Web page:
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As long as I am coming back down hill, my efficiency and range are right on par with my level road averages. I still made the 109 mile trip to Bakersfield over 4140 ft Tejon Pass on one charge in my i3 BEV as part of my 855 mile trip to the Bay area this past weekend. (Sat-Sun)

How fast were you going at flat, level roads?
Did the REX kick in?

I took the BEV and left the irex at home. That would been too easy, lol. This was a 855 mile trip in which I left Saturday afternoon, and no problem being back to work on Monday 6am! Most of my trip was with cruise set at 75mph.

Does a Tesla Model 3 AWD have better re-gen than a Model 3 RWD??

There is no range anxiety in the LR Model 3, please.

Generally, that would perhaps be the case in many situations. But, it’s not always true. Mountain driving for many miles with few charging points to access makes this interesting for sure.

Cold snowy mountain driving would easily cut the range in half. 160 miles on a full charge worst case scenario with the LR.

“There is no range anxiety in the LR Model 3, please”.

I would dispute that.
Having both a Leaf AND a Model 3 LR dual motor I can say that the issue is essentially the same.

In my neck of the woods the Tesla Superchargers are (appropriately) widely separated while the ChaDeMo sites (for the LEAF) are much closer together.
Any trip requiring mid-travel charging needs the same kind of planning and is subject to the same kinds of concerns,
only on a different scale. (Example: Can I safely skip the upcoming charger and go on the the next one?)
This is an unavoidable consequence of not having refueling stations on “every corner”.

That said, the Tesla gives WAY more confidence with its “% remaining-on-arrival” estimate provided with a GPS planned trip. Its accuracy is surprisingly good.

You call that a knife (trip)? We do trips like that with a Bolt. With a Tesla Model 3, this would be an easy day trip. It does point out vast difference between Tesla’s charging infrastructure, and everything else.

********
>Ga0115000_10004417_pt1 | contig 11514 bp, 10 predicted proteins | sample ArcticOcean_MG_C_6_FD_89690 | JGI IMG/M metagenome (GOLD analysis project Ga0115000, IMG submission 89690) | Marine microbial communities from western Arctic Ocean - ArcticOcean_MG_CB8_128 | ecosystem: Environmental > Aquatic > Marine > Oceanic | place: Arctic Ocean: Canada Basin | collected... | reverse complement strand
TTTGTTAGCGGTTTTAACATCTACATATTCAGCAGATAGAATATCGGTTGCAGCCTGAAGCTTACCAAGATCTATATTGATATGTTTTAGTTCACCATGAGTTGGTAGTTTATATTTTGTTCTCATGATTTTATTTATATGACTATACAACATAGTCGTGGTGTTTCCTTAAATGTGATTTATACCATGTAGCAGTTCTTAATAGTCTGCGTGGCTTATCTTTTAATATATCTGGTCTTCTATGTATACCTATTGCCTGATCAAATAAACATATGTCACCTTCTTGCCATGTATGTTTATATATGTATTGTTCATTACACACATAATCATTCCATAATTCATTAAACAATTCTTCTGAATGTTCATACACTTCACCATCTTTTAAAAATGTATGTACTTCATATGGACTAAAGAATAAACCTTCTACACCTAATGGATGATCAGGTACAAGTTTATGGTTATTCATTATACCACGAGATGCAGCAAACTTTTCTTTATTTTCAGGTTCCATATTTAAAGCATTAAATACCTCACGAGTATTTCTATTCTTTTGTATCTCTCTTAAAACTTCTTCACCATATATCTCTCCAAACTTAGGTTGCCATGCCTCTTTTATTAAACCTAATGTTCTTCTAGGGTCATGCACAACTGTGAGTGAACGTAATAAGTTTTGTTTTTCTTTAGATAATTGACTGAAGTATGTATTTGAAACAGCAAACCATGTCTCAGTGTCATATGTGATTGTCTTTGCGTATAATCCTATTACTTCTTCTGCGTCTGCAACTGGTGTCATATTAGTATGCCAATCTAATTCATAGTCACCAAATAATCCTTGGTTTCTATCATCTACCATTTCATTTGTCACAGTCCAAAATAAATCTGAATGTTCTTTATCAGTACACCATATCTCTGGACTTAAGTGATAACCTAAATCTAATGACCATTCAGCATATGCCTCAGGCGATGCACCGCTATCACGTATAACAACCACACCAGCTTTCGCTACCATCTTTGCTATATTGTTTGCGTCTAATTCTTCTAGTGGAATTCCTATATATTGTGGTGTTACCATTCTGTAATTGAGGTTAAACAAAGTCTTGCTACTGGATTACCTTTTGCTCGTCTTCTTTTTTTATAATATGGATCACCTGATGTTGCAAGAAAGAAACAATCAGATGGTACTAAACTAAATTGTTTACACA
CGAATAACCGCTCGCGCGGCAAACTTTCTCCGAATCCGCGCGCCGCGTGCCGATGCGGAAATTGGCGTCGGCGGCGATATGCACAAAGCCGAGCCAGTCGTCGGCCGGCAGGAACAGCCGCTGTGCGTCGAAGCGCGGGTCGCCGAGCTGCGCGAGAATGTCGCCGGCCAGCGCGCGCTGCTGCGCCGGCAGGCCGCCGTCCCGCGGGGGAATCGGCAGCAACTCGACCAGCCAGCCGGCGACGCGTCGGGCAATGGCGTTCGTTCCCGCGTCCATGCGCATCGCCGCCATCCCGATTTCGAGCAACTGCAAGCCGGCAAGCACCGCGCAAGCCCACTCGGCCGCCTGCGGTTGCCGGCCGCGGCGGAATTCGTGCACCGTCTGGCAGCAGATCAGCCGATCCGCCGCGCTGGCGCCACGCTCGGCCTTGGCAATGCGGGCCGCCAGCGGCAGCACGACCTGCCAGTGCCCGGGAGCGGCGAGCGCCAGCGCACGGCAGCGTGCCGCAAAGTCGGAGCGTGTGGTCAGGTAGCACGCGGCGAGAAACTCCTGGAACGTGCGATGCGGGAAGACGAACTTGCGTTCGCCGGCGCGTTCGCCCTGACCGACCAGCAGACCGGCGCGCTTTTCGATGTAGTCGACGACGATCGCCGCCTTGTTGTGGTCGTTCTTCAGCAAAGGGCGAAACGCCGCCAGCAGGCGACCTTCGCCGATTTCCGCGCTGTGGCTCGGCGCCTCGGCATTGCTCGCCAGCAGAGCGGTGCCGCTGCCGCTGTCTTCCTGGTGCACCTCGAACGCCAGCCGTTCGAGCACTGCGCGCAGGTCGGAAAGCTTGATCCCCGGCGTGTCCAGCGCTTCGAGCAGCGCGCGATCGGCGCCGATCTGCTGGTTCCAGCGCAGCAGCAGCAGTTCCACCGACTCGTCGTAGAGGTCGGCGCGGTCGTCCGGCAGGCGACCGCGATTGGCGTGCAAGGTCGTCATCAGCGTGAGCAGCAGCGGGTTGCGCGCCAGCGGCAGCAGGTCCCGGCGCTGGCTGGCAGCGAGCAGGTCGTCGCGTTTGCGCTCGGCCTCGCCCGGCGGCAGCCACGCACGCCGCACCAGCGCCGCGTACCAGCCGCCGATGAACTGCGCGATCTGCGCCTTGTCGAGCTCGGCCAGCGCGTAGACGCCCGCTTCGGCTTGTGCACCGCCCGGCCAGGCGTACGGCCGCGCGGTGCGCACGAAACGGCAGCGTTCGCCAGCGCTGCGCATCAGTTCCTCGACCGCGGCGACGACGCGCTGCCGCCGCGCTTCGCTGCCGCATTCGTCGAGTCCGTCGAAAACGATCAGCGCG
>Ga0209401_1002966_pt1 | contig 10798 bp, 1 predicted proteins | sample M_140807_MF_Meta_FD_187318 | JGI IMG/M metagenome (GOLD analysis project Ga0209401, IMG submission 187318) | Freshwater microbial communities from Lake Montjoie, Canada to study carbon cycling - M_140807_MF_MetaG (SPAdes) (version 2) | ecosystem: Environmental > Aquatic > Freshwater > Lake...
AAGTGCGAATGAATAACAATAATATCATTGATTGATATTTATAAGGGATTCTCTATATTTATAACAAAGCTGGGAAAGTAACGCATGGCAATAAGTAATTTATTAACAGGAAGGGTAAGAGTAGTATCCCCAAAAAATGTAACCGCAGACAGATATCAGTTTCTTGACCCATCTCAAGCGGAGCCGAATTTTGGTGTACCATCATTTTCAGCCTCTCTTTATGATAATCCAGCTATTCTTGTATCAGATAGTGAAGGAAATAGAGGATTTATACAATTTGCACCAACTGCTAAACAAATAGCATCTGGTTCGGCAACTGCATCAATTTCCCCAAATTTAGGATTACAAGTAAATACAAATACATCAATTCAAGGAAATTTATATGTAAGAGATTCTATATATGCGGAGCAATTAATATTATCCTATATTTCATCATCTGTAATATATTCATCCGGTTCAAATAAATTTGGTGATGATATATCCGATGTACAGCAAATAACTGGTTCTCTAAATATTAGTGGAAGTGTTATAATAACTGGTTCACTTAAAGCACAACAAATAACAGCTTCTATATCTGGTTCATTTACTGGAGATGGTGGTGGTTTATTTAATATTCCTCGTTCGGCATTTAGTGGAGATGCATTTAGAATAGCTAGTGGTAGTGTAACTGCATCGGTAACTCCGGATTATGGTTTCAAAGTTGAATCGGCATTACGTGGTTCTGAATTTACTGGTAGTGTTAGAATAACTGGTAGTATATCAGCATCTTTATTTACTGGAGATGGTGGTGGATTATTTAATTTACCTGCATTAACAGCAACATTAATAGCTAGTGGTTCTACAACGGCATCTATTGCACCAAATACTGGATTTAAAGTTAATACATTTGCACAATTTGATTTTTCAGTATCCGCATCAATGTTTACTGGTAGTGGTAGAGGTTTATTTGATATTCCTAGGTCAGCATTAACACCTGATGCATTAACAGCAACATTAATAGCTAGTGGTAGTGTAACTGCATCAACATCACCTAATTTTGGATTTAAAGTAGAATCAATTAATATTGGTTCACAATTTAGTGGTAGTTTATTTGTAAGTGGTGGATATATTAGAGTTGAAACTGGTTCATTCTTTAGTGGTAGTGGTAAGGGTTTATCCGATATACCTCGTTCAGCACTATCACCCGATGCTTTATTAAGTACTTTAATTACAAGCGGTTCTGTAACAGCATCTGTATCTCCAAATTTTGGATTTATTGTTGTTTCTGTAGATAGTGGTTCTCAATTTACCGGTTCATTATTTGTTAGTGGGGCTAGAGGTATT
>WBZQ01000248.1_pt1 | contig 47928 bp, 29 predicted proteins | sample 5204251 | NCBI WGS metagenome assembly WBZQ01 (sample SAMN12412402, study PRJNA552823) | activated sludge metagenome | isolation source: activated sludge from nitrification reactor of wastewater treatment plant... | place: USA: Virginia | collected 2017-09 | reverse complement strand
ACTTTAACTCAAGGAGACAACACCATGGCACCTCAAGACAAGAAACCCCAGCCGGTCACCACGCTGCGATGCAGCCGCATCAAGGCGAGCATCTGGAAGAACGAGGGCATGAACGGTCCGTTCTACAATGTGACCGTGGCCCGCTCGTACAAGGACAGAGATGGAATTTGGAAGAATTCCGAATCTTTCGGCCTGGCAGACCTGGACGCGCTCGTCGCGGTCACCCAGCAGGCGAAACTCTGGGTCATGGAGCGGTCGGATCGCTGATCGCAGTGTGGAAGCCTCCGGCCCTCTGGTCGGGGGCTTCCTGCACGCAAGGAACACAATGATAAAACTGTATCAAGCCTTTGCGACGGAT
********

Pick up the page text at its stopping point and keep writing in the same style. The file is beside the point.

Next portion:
People who buy gas pay/paid for the road you drive on.

Once taxes due for this privilege, I wonder how much your actual savings would be.

We pay $150/year electric car tax for the roads here.
I save $180/month on my weekend 200 mile visit to the family.

I also pay for the roads I drive on, even though I don’t buy gas. North Carolina charges a $130 annual EV fee (which has gone up over time).

Gas tax covers less than 20% of the cost of roads, so actually they didn’t.

How about mountain driving on the interstates

No problem with a Bolt…if you had fast chargers along them spaced as close as Tesla’s. Driving in mountains is fun with an EV with decent regen, and tons of power.

We did a trip to Tennessee last October, 506 miles per day, each way. About 72 miles was added each way because of a needed detour down into North Carolina to catch a fast charge…making what would have been simple into a character building exercise.

1012.9 miles, 236.12 kWh, 4.29 miles/kWh

29,760′ climbing going

29,177′ returning

Does InsideEVs get some soft of compensation for people watching the videos, or why is that we always get some fluff prose but rarely a recap of the videos’ contents?…